Energy Switching Study

Energy Switching Study – lessons for all

In order to break the dominance of the big six, this will mean greater competition between suppliers to give smaller companies a chance to grow. Our research shows an early indication of this; those who have switched in the last 12 months are generally moving away from the big companies, citing saving money and poor customer service as the biggest motivations to do so.

Current market

The majority of the UK?s household energy is supplied by the ?big six?; British Gas, EDF, E.ON, npower, Scottish Power and SSE. Yet the rising price of energy which these companies charge, and the apparent poor levels of customer service provided, has resulted in widespread dissatisfaction amongst consumers and points towards a long overdue shake up in the industry.

The introduction of 3-day switching will force competition between energy suppliers and transparency in rates. Consumers will have clearer options when choosing the right supplier to suit them and an easier switching process.

Prevalence of switching

Excluding those who have changed provider as a result of moving home, just a quarter (26%) of UK adults have switched energy supplier in the last 12 months; 6% have switched gas, 5% electricity and 15% have switched both. Of those who haven?t switched, just a third (38%) have thought about doing so. Although most are eligible to switch supplier, this low incidence shows that people are not engaged with the energy market and are not shopping around for this as they would with other services.

Our research shows that the switching which has occurred in the last year has favoured smaller companies. As tariff rates between large and small suppliers can vary so much, new regulations such as companies publishing their wholesale prices and setting a limit on the number of tariffs available has forced transparency and improved accessibility for consumers. In light of this, we have found that just 4% of those who have switched in the last 12 months have decided to leave a company outside of the big six. With British Gas (32%) losing the most customers, closely followed by EDF (26%) and E.ON Energy (24%).

Chart: Previous suppliers of those who have switched:


Motivations and deterrents of switching

It comes as no surprise that saving money appears to be the strongest motivator in switching energy supplier. Over half (57%) of those who have done so in the last 12 months say the main reason they decided to switch was to save money. Similarly, for those who have thought about switching in the last 12 months, but not done so, the most common reason for not making the move was because there wasn’t a big enough incentive to move (23%). This is closely followed by those who said the main deterrent for them was that they simply didn’t believe it would make any difference to their bills.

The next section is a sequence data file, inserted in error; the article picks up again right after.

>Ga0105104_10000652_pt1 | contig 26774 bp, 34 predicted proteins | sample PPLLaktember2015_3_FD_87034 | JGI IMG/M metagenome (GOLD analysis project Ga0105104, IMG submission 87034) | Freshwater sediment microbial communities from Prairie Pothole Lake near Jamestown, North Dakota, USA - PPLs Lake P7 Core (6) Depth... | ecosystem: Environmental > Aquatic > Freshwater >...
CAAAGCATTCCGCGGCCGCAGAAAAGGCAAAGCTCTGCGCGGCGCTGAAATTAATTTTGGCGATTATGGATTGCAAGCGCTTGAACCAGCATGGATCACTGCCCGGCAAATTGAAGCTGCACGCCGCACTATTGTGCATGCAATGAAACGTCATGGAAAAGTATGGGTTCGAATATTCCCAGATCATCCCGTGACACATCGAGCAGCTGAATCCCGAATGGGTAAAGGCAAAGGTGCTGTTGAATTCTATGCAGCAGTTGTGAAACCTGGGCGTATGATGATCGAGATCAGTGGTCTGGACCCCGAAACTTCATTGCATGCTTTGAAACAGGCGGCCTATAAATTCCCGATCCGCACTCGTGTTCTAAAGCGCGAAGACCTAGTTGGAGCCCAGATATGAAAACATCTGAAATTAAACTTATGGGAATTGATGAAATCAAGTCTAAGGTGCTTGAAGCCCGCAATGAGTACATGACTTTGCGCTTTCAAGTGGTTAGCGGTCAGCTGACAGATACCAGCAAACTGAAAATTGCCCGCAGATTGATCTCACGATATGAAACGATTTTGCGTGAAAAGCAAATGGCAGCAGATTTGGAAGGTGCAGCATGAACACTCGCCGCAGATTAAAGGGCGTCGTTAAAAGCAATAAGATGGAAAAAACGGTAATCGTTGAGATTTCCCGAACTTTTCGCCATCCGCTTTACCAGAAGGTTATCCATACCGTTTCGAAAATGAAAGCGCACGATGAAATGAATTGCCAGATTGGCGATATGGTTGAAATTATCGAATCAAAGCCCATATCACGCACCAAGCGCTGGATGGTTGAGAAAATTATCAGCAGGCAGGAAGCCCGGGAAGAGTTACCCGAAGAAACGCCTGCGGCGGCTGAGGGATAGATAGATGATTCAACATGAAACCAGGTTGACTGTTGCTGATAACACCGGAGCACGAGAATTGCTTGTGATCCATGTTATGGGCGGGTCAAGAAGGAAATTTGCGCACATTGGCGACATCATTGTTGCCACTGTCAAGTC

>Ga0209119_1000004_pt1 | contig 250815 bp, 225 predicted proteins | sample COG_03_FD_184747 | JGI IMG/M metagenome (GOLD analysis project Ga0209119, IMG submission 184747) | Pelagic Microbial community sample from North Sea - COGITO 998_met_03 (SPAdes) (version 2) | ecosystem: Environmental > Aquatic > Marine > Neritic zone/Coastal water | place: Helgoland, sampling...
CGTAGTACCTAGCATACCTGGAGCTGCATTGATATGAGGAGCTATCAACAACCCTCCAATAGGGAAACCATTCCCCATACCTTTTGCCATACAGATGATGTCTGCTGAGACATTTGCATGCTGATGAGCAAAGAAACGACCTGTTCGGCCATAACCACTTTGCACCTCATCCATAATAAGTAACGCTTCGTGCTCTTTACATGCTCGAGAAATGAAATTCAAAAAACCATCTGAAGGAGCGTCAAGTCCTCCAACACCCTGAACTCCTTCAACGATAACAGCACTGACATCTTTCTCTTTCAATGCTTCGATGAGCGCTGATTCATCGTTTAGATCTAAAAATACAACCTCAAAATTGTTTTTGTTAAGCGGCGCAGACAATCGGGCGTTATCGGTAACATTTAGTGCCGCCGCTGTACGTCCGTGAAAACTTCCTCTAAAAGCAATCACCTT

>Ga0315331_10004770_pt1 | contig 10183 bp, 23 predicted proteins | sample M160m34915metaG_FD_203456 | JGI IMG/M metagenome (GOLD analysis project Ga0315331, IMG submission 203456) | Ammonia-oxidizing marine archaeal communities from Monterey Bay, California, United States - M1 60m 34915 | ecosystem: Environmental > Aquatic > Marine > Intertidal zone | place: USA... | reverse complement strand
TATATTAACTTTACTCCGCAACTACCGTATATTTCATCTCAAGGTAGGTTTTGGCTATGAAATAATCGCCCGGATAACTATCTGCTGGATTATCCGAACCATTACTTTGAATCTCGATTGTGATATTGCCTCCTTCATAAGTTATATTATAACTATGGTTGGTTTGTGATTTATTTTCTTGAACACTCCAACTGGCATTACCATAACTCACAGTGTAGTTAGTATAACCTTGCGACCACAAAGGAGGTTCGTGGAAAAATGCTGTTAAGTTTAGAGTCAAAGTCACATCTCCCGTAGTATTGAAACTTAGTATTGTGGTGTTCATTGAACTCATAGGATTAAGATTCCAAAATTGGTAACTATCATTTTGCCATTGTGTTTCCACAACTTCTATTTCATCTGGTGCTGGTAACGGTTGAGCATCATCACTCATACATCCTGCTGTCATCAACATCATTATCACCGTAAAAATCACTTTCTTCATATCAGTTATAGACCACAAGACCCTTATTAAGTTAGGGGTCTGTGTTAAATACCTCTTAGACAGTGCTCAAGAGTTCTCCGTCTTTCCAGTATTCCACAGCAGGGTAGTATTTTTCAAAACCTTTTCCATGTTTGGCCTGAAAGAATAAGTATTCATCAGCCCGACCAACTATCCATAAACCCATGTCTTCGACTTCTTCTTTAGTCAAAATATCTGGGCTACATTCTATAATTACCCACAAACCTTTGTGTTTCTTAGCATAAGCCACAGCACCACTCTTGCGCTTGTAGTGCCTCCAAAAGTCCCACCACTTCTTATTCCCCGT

As a major part of our household budget, UK consumers are long overdue a competitive energy market which works for them. Not only could they see a substantial drop in their bills, this will mean any other flaws in the service will be forced to improve. Small companies could benefit by learning from the mistakes of the big six, such as in customer service. We found that two in five of those who have switched cited the poor customer service (12%) or not feeling valued as a customer (7%) with their previous supplier as the main reasons they left. Also, dissatisfaction with how their account was looked after; 9% switched due to major errors on their account whilst 6% had unresolved complaints at their old supplier.



Experience of switching and likelihood to switch

The experience of switching so far is positive, with 82% describing the process as easy and half (51%) saying they have benefited from a level of saving which is better than they had initially expected.

In addition to engaging customers in the energy market, 3-day switching is likely to change public attitudes, which currently see them ruling out switching energy as something which causes a lot of hassle and is not worth it in the end. Current levels of interest show that just 16% expect to switch in the next year, however as the majority of those who have never switched energy suppliers are almost guaranteed to make a saving, this is set to rise with a more clear and easy process in place.